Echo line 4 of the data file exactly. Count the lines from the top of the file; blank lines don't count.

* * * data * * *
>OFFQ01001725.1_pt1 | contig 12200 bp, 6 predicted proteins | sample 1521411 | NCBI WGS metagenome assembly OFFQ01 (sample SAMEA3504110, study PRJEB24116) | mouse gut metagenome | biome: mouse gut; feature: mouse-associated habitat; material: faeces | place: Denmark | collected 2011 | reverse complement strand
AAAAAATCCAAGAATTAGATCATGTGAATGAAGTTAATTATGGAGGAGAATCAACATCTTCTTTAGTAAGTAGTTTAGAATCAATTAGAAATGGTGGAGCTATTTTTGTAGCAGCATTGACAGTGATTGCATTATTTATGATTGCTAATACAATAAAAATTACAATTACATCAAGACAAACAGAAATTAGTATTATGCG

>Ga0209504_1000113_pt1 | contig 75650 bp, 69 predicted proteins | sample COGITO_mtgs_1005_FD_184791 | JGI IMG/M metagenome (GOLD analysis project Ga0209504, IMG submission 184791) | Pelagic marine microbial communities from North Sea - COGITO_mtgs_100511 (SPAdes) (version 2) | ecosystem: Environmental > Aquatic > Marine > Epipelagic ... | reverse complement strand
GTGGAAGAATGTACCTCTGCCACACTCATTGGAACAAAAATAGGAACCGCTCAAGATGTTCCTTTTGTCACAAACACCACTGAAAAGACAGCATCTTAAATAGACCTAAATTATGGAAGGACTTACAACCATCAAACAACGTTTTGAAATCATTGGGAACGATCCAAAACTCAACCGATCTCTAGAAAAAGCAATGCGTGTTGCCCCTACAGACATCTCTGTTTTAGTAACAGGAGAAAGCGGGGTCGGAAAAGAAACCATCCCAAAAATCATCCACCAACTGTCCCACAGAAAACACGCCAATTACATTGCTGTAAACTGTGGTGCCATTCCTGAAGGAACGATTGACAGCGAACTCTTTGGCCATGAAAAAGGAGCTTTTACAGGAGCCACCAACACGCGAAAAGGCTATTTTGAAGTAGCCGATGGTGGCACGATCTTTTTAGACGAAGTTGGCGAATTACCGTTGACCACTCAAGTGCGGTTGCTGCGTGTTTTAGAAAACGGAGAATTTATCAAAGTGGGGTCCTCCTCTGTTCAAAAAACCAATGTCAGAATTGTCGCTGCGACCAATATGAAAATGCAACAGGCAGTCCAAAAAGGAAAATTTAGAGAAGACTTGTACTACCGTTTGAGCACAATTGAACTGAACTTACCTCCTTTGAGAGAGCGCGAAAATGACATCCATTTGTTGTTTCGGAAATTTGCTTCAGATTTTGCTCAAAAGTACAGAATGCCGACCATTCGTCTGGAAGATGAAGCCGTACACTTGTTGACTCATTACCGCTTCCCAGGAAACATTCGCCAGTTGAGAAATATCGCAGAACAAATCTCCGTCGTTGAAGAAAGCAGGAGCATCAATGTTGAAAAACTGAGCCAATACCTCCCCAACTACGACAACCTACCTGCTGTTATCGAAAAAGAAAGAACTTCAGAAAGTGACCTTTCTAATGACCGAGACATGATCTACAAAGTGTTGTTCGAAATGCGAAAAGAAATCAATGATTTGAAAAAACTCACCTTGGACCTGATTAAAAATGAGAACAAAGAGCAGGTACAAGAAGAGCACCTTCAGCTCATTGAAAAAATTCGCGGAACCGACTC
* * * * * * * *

GTGGAAGAATGTACCTCTGCCACACTCATTGGAACAAAAATAGGAACCGCTCAAGATGTTCCTTTTGTCACAAACACCACTGAAAAGACAGCATCTTAAATAGACCTAAATTATGGAAGGACTTACAACCATCAAACAACGTTTTGAAATCATTGGGAACGATCCAAAACTCAACCGATCTCTAGAAAAAGCAATGCGTGTTGCCCCTACAGACATCTCTGTTTTAGTAACAGGAGAAAGCGGGGTCGGAAAAGAAACCATCCCAAAAATCATCCACCAACTGTCCCACAGAAAACACGCCAATTACATTGCTGTAAACTGTGGTGCCATTCCTGAAGGAACGATTGACAGCGAACTCTTTGGCCATGAAAAAGGAGCTTTTACAGGAGCCACCAACACGCGAAAAGGCTATTTTGAAGTAGCCGATGGTGGCACGATCTTTTTAGACGAAGTTGGCGAATTACCGTTGACCACTCAAGTGCGGTTGCTGCGTGTTTTAGAAAACGGAGAATTTATCAAAGTGGGGTCCTCCTCTGTTCAAAAAACCAATGTCAGAATTGTCGCTGCGACCAATATGAAAATGCAACAGGCAGTCCAAAAAGGAAAATTTAGAGAAGACTTGTACTACCGTTTGAGCACAATTGAACTGAACTTACCTCCTTTGAGAGAGCGCGAAAATGACATCCATTTGTTGTTTCGGAAATTTGCTTCAGATTTTGCTCAAAAGTACAGAATGCCGACCATTCGTCTGGAAGATGAAGCCGTACACTTGTTGACTCATTACCGCTTCCCAGGAAACATTCGCCAGTTGAGAAATATCGCAGAACAAATCTCCGTCGTTGAAGAAAGCAGGAGCATCAATGTTGAAAAACTGAGCCAATACCTCCCCAACTACGACAACCTACCTGCTGTTATCGAAAAAGAAAGAACTTCAGAAAGTGACCTTTCTAATGACCGAGACATGATCTACAAAGTGTTGTTCGAAATGCGAAAAGAAATCAATGATTTGAAAAAACTCACCTTGGACCTGATTAAAAATGAGAACAAAGAGCAGGTACAAGAAGAGCACCTTCAGCTCATTGAAAAAATTCGCGGAACCGACTC